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Scientists Discover Massive Galaxy Made of 99.99 Percent Dark Matter !

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posted on Oct, 3 2016 @ 05:54 AM
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originally posted by: artistpoet
I asked the question in a previous post :-
"What is the Universe expanding into"


Nothing exists outside the Universe. So it's not expanding "into" anything. The inside's just getting bigger.




posted on Oct, 3 2016 @ 06:11 AM
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a reply to: Bedlam

Thanks Bedlam

I understand that science only goes by measurable observation
Though there are theory's there may be other Universes and dimensions we have not yet discovered
BUT ... Nothing has been observed thus far

Once we thought the whole of everything was our own Galaxy
Scientific advancement showed us something that was far from the case

I guess we have to run with what is proven if we are to be honest
Yet who knows what science will show us in years to come
Science loves to challenge itself and find answers in that respect

Hence theory's regarding dark matter and energy
Shows us somewthing other is at play because it is measurable

Sorry to ramble ... thinking out aloud



edit on 3-10-2016 by artistpoet because: (no reason given)



posted on Oct, 3 2016 @ 06:18 AM
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originally posted by: artistpoet
BUT ... Nothing has been observed thus far


That's sort of definitional. The whole jumping from one universe to another bit is the subject of science fiction or fantasy.

One day a LONG LONG time from now, maybe we can start observing superspace directly in some manner. But for now, pocket universes are the sort of thing you'd want to avoid at all costs.



posted on Oct, 3 2016 @ 06:25 AM
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a reply to: Bedlam

It just keeps getting bigger
As the vicar said



posted on Oct, 3 2016 @ 06:45 AM
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Or...... scientists have discovered a galaxy with not a lot in it!

Last I saw on a science oriented Tv programme, they were still trying to find / measure "Dark Matter", and had been at it at this particular site deep underground (one of many such labs around the world) for many years. As such, Dark Matter is still very much a "theory" and so far has not been captured / measured / studied in any meaningful way.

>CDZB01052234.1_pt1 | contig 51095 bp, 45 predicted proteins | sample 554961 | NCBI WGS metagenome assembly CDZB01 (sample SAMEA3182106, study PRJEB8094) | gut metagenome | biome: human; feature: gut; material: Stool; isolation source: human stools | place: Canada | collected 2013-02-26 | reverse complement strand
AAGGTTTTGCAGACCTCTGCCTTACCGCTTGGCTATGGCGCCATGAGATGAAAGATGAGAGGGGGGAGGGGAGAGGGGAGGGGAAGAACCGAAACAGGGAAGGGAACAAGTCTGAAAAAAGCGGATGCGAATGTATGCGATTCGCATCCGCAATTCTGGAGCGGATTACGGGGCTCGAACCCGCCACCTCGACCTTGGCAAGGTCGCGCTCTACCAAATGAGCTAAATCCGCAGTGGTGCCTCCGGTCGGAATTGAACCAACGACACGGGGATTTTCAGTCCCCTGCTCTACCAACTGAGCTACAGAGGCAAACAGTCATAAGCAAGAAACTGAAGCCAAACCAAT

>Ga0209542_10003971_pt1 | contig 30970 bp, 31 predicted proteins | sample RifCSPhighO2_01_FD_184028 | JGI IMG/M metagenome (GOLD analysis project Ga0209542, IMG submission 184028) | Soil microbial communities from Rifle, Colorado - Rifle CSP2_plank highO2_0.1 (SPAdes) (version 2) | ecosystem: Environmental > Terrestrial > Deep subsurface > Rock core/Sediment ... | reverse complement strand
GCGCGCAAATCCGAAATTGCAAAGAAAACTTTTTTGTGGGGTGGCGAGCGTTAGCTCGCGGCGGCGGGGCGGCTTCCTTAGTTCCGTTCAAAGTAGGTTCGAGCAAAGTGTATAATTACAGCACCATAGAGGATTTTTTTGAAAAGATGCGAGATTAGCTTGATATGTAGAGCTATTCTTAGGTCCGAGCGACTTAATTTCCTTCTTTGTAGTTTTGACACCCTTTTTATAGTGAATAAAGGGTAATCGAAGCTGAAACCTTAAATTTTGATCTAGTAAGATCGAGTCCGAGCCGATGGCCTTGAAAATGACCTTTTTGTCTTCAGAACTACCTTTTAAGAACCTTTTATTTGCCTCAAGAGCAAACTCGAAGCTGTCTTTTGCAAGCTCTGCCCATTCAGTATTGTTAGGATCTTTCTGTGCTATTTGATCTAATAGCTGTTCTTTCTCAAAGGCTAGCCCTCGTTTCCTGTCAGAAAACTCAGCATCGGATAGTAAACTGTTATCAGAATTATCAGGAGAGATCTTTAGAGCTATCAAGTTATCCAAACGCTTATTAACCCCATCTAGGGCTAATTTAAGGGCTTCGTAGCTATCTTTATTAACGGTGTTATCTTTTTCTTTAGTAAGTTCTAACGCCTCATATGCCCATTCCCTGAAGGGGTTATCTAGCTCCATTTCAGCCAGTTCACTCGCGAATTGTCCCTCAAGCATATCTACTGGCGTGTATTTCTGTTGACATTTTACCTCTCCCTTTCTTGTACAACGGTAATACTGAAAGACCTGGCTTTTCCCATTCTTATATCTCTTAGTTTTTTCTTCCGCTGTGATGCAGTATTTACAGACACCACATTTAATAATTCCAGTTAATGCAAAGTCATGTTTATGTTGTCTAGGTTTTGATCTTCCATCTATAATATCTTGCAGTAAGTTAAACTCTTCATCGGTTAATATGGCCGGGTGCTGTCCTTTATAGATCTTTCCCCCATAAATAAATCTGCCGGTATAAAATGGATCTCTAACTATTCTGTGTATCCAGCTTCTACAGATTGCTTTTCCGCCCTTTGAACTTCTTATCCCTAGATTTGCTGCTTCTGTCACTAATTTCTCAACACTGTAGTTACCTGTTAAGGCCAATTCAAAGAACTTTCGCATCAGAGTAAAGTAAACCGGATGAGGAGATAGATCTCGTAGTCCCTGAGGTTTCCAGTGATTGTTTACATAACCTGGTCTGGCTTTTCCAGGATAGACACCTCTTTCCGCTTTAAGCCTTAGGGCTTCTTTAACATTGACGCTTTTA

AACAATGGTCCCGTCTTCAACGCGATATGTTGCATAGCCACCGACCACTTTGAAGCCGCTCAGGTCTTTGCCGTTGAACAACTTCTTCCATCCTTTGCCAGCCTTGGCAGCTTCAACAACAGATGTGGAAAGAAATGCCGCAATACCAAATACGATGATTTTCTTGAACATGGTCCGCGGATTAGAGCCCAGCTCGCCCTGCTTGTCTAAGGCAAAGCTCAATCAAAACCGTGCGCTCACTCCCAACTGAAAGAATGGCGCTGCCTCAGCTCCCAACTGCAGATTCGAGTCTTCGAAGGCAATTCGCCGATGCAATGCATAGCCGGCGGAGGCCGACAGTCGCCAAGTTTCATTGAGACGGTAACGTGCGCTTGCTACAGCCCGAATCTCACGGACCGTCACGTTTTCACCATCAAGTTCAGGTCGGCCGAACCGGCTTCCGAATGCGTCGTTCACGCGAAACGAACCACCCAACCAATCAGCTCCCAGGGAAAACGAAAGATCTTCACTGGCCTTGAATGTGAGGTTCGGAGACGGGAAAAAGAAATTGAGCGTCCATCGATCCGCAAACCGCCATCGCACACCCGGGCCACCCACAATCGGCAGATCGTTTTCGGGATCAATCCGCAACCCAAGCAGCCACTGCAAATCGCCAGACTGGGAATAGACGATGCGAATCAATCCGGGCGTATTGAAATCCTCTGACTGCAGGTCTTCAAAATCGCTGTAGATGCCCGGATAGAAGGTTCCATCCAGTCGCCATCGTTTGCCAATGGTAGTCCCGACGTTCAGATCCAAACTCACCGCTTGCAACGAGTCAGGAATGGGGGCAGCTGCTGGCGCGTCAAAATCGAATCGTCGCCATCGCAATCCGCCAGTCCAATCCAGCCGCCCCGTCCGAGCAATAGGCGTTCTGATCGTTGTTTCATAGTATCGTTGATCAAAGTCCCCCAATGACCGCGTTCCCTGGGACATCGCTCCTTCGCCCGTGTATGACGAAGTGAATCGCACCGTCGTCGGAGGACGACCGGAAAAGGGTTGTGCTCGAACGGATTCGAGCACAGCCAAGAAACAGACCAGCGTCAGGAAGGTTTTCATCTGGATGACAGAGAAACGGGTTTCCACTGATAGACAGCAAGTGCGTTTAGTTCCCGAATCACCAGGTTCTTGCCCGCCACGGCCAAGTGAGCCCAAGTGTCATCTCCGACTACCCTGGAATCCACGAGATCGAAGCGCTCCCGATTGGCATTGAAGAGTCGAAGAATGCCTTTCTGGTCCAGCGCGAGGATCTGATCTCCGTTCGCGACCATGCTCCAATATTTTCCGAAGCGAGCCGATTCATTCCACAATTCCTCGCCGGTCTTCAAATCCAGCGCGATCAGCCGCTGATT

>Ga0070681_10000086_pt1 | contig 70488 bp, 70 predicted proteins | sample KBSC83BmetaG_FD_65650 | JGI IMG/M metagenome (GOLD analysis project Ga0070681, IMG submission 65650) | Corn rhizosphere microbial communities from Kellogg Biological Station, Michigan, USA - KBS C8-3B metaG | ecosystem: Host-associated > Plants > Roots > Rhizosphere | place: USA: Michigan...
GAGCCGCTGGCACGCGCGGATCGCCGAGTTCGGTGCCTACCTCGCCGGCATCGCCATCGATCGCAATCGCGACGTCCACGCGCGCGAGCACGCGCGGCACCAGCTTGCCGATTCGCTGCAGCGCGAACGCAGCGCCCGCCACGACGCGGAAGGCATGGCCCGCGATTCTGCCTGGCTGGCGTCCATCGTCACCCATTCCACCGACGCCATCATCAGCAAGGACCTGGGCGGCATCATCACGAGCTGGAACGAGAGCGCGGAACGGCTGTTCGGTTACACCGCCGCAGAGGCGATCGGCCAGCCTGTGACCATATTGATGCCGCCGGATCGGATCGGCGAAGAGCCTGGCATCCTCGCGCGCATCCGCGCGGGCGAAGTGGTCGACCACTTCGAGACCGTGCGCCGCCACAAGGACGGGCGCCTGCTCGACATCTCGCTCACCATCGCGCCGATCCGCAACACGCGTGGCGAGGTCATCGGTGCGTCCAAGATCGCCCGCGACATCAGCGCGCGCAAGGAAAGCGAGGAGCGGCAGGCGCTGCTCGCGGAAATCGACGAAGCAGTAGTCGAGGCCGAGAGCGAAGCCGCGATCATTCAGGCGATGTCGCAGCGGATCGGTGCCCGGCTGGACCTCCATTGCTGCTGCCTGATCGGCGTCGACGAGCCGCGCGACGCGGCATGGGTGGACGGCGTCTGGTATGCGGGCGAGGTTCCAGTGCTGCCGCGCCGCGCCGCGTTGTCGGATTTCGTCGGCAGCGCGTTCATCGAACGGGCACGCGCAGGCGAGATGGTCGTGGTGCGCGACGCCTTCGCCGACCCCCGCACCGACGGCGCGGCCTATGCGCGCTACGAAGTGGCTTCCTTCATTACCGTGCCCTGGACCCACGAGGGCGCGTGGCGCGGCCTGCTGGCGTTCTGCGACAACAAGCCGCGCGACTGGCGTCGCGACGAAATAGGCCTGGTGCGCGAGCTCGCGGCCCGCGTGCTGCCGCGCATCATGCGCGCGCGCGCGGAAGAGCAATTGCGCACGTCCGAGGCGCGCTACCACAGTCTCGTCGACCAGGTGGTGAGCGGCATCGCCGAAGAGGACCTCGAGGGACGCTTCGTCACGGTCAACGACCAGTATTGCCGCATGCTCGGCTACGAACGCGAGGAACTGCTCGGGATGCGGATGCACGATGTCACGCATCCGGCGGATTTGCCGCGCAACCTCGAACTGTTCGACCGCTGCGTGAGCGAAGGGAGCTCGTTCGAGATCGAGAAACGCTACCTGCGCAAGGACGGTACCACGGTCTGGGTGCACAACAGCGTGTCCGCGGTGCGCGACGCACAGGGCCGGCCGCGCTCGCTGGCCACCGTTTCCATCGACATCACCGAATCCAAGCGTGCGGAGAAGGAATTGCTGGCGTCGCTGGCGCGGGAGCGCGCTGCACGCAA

posted on Oct, 3 2016 @ 06:50 AM
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originally posted by: micpsiIn other words, they have not confirmed that dark matter actually exists. Their observations have merely uncovered an anomaly, ONE of whose explanations is that the galaxy is composed of invisible dark matter.


That's a bit like The God of the Gaps...
edit on 3/10/16 by djz3ro because: The bad men made me make a deliberate mistake in my first draft, when they went away I fixed it...



posted on Oct, 3 2016 @ 08:36 AM
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originally posted by: djz3ro

originally posted by: micpsiIn other words, they have not confirmed that dark matter actually exists. Their observations have merely uncovered an anomaly, ONE of whose explanations is that the galaxy is composed of invisible dark matter.


That's a bit like The God of the Gaps...


???

How so?



posted on Oct, 3 2016 @ 11:07 AM
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a reply to: Britguy

Not entirely true, As i said before there are checks and measures that should all balance or make coherent sense. The best example of this is the colliding galaxy in the bullet cluster. You can look at the image and use lensing to map the matter distribution of that, and look at the stars and dust and compare. What you see is that the stars and dust are separate from the main matter concentrations, which means that the dark matter passed through and is only gravitationally interacting, there was no 'drag' or other interactions with the surrounding dust.

So what is causing the lensing?

There are other deconvolved lensing data which shows that foreground galaxies have very large and wide lobes of material around them and are not just constricted to the visible matter, in a way that is not explained unless there is something else.

So what causes that?

As for dark matter galaxies, you are right to say they discovered a galaxy with not a lot in it, but isn't that even more proof? they basically find a galaxy that has hardly any stars in it, hardly any regular dust.... and yet when they look at the galaxy rotation they still find that the stars are moving within the galaxy too quickly...

All points to something being not quite right.... Soooo Dark Matter being a theory is fine, but it is looking like a very good one... and to say its not been studied in a meaningful way is also... sadly short of the truth



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